Thursday, April 29, 2010

Joshua Redman and Brad Mehldau

Tuesday, April 28 on the MainStage
reviewed by David Beckett

Pianist Brad Mehldau and saxophonist Joshua Redman are both first class listeners, which was clear from the first note of last night’s well received concert, as they began with The Falcon Will Fly Again, a duet from Highway Rider, Brad Mehldau’s new recording.

For jazz musicians—even players as skilled as Mehldau and Redman—playing duets can be a bit unnerving. Without a bassist and drummer, a hundred years of precedent falls away along with the matrix of conventions about form and some of the swing that can make, say, a piano/bass/drums trio cohere and seem to move of its own accord. There’s no “walking” bass line for propulsion, and no drummer delineating the sections and bar lines, adding a sense of texture and color. Two musicians simply rely on their experience playing together, rely on the compositions . . . or listen like mad and trust each other.

And listen they surely did. Both men can create a narrative arc while improvising; no mean feat. Good improvisers are content to insert familiar riffs into a form, which can be very exciting, but superior players like Redman and Mehldau think like composers, seem to hear the whole song, and have more to offer than riffs.

Rather than accompany other players in the way jazz pianists typically do, Mehldau uses both hands, showing his love of romantic composers but sounding like nobody else. This is his way, and it’s surely helped him find a place in the jazz world in recent years. Redman played the theme of this first piece as Mehldau limned the changes this way. Then, rather than play a melodic solo with the right hand while dropping chords in with the left, Mehldau played his solo as he might have playing a piano concerto with an orchestra. Finally, they restated the theme to finish the piece.

They played one of Redman’s next, called Note To Self, and followed it with a Jeff Buckley song called Dream Brother. At this point Redman made remarks from the stage, thanking the audience and joking about the April snow storm. Charlie Parker’s Cheryl, a blues, followed: a return to a particular jazz vernacular, a fascinating contrast with the first three numbers.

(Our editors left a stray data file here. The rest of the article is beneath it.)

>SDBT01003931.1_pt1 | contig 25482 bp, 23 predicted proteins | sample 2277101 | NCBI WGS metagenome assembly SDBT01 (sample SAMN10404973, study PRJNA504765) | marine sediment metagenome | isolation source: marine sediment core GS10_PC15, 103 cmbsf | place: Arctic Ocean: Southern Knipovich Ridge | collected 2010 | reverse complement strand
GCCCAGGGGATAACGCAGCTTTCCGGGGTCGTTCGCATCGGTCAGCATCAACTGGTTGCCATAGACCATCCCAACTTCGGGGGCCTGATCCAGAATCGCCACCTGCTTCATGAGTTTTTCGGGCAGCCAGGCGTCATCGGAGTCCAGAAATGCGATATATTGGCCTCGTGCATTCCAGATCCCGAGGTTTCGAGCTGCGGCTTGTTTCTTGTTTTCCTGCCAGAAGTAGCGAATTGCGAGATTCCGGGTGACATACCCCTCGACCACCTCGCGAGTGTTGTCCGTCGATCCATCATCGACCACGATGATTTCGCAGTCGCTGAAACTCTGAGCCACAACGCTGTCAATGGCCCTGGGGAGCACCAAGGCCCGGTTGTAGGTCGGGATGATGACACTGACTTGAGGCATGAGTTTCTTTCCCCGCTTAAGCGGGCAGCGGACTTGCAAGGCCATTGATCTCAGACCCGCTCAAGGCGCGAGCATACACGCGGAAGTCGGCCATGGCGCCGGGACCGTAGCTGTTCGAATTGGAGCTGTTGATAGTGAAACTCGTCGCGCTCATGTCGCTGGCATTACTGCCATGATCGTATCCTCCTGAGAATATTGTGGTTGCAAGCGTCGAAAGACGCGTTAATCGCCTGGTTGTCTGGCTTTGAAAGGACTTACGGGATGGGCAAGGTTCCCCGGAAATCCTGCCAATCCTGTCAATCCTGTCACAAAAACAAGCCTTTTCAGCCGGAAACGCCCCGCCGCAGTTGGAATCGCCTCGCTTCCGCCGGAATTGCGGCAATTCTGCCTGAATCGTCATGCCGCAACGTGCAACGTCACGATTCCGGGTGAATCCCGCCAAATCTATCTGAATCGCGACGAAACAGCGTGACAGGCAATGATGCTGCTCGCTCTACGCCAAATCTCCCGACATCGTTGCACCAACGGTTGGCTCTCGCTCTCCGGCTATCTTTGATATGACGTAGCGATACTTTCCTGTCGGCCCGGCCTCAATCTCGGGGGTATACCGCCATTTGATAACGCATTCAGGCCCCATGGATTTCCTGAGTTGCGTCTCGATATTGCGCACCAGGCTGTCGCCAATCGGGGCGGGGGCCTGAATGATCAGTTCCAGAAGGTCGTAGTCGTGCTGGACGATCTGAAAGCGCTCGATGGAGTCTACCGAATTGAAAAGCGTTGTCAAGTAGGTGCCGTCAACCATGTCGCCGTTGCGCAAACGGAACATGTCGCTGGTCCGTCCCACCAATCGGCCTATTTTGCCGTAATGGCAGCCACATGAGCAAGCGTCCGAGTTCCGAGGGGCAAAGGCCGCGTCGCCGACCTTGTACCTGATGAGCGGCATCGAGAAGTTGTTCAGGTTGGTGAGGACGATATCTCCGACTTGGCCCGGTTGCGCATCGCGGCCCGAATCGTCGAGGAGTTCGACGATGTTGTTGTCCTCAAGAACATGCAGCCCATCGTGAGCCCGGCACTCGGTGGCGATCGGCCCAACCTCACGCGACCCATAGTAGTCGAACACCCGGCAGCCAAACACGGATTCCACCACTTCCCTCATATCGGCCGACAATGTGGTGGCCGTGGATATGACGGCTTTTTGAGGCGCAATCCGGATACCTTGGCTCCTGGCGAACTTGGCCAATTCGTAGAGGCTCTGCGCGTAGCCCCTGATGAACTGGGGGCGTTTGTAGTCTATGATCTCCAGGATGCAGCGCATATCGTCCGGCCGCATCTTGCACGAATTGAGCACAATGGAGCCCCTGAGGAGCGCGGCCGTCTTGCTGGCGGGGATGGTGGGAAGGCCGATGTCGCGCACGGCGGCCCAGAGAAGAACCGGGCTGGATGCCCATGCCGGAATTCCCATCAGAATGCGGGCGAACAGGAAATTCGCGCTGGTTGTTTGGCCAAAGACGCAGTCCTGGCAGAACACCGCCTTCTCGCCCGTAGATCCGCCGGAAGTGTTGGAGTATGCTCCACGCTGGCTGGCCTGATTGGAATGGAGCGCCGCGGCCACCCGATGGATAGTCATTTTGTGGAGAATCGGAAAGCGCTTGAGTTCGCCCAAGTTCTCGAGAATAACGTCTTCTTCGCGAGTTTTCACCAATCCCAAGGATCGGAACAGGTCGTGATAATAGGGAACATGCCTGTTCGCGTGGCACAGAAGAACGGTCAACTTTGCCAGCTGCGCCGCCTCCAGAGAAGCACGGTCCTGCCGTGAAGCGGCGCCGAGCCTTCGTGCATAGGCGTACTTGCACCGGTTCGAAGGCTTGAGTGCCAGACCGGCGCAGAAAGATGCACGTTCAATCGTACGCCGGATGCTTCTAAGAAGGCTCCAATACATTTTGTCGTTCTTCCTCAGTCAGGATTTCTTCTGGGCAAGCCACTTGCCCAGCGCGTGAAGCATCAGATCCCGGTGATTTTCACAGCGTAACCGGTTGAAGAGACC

Brad Mehldau’s first five recordings as a leader featured a trio of bass, drums and piano—making the case for his place in jazz history. Redman’s recordings as a leader have been varied, featuring different sorts of ensembles and a lot of marquee players from the jazz, rock, and classical worlds. They’ve played and recorded together often before, but playing duets live seems a particularly brave choice, particularly as the evening continued.

One of Joshua Redman’s followed—Disco Ears—a three pager, sounding more like these two men in particular, rather than any other school or sound. Mehldau took a moment to speak, and mentioned that both he and Redman often listened to music their jazz musician colleagues found puzzling. A gorgeous example followed: Interstate Love Song, by Stone Temple Pilots, played so neatly I might have guessed it to be some lovely little-known mid-century popular song.

Then, one more jazz standard, and finally an encore: My Old Flame, with Mehldau playing very quiet “stride” style piano and Redman whispering the melody. Even when playing something everybody’s heard before, Mehldau and Redman sounded like nobody else, alone together, as it were.

David Beckett is a realtor and a jazz director at WWPV FM. He’s been involved with the Burlington Discover Jazz Festival since 1983.

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